San Francisco Chronicle
Wild card down, West next
Subdued celebration as playoffs clinched
The Giants entered the 2021 season universally projected to finish no higher than third place, perhaps no better than .500, and certainly with no chance to make the playoffs.
Well, projections are nothing more than predictions or forecasts. They can seriously misfire.
The Giants stunned the baseball world by rolling over teams all season and on Monday night, they became the majors’ first team to clinch a playoff berth, thanks to a 9-1 whipping of the fading Padres before 21,078 at Oracle Park.
Officially putting to rest any thoughts that this team isn’t for real, the Giants celebrated en masse after Kervin Castro, six days after his majorleague debut, struck out Ha-seong Kim for the final out.
The on-field celebration was rather subdued. After all, the bigger prize is the division title, not a wild-card berth. Rather than piling on each other, players simply lined up for high fives and did their hugging in front of their dugout.
They tried on their new playoff gear, T-shirts and caps, and walked to the mound for a team picture as fans stood and captured the moment with their smartphones.
The Giants are 94-50 and a playoff team for the first time since 2016, and their latest victim was the team that was supposed to compete with the Dodgers for NL West supremacy. The Padres have dropped four straight, three at Dodger Stadium.
The bash was inevitable, not just because the Giants just don’t lose anymore — they’ve won a season-high eight in a row — but because they scored five runs in the first inning off Yu Darvish, making the party planning easier.
Naturally, the Giants slugged their way to victory with four home runs, including two in the initial rally. Tommy La Stella homered to open the inning, and Evan Longoria hit a three-run shot. In between, LaMonte Wade Jr. hit an RBI triple.
Typical Giants, who poured it on in the fourth with two more homers. Mike Yastrzemski hit his 23rd to tie team leader Brandon Belt, the selfproclaimed team captain who didn’t think kindly of sharing the leaderboard and homered minutes later, his 24th.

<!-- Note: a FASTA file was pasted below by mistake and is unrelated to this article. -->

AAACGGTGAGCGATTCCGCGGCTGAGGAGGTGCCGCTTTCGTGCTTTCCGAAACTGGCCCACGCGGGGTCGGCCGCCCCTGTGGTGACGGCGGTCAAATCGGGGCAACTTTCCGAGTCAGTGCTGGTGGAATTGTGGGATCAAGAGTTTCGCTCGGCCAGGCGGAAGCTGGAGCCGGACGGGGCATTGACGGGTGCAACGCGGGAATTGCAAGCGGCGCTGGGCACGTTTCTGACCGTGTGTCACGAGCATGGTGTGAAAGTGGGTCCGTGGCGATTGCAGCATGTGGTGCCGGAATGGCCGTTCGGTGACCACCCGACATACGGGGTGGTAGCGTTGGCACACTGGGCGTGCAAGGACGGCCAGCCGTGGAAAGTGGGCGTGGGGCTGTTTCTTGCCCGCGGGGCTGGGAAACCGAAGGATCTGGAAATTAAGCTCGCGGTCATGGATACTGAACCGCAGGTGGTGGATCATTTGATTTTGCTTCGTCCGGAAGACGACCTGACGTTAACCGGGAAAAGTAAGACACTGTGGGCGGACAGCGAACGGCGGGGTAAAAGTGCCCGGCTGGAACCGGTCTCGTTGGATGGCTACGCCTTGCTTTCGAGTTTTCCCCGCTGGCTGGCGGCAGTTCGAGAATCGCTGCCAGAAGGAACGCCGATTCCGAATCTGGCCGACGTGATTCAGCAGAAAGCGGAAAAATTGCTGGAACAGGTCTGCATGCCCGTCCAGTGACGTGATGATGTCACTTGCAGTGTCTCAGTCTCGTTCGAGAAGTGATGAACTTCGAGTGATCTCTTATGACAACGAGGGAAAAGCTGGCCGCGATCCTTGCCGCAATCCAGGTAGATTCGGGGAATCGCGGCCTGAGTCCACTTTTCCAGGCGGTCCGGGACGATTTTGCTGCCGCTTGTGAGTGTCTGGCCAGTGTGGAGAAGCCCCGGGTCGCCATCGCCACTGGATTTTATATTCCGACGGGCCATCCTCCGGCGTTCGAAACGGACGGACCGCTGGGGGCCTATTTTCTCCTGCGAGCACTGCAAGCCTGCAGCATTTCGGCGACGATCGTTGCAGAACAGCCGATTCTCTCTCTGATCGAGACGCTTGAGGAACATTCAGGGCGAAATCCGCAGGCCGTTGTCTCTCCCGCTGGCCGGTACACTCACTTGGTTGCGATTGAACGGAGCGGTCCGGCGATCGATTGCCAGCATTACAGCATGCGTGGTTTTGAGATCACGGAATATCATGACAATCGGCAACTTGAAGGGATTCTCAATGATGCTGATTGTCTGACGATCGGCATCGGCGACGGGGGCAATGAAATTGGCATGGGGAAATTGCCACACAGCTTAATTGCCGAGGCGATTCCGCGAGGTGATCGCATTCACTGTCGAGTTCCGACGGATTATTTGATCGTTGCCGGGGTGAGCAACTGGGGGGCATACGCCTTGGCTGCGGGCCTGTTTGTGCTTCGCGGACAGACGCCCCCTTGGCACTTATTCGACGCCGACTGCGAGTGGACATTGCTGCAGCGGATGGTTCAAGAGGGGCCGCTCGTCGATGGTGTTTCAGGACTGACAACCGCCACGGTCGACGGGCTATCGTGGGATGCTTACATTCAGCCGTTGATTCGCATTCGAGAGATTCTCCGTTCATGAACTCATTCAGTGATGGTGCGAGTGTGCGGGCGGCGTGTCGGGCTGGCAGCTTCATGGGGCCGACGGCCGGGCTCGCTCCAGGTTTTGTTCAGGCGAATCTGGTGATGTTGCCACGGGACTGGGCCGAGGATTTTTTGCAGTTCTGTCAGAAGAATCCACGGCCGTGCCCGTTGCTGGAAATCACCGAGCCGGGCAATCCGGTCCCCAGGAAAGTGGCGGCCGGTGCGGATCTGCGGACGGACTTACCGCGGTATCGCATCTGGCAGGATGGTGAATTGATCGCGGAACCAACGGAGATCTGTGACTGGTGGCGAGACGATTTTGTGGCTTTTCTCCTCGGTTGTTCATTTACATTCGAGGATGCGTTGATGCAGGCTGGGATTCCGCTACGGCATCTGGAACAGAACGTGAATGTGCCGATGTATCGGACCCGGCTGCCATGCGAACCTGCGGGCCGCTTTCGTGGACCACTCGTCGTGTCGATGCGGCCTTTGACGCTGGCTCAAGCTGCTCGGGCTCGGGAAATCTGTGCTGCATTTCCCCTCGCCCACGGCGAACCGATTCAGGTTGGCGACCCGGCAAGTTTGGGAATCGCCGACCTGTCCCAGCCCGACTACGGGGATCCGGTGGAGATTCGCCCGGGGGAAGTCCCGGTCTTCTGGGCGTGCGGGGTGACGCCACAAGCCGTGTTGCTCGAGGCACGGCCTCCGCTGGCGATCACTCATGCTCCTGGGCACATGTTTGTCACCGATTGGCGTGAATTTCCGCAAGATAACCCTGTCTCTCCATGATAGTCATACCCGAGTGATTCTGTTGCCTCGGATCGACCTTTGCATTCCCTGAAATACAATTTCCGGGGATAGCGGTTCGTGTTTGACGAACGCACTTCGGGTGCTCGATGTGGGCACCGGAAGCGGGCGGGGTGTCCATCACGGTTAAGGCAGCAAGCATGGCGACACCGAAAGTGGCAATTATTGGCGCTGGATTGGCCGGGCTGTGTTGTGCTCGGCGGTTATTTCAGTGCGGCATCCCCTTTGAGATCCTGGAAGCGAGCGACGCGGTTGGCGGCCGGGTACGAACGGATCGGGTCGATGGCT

The four homers gave the Giants a league-leading 217, fourth most in franchise history, and the record of 235 (set in 2001) is in reach with 18 games left. The 2000 team hit 226, and the 1947 team 221.
The latest power display — the Giants’ 14th four-homer game of the season — overshadowed another well-orchestrated bullpen game as the Giants continue to succeed despite a rotation of just three starters.
Dominic Leone was the opener, needing only 18 pitches to get through two innings, and five relievers followed. Only Jarlín García surrendered a run when Trent Grisham and Fernando Tatis Jr. hit consecutive doubles in the third.
Though few outside the clubhouse believed in the Giants before the season — Baseball Prospectus’ PECOTA projections had the Giants winning 75 games, which they reached Aug. 13 — their stated goal was to play well enough to be in position in September to win the NL West.
In fact, Buster Posey said so himself the day before the season opener.
“I don’t think that there’s anybody in here thinking there’s no chance to compete for the division late in the year,” Posey said March 31, “and that’s definitely the goal.”
It wasn’t about the wild card, either.
“Competing to win the division,” Posey said. “I don’t think I’d be a very good teammate or competitor if I said otherwise.”
It was fitting the Giants clinched on the Padres’ watch. That almost always seems to be the way it goes. Not only did the Giants clinch a playoff spot against their San Diego brethren, they also could clinch the division versus the Padres — the teams play nine more times including the final three weeks.
Of the Giants’ eight division titles, six were clinched with wins over the Padres — 1971, 1987, 1997, 2003, 2010 and 2012 — and one of the other two division clinchings, in 1989, came when the Giants waited around their clubhouse until the Padres fell to the Reds, then celebrated.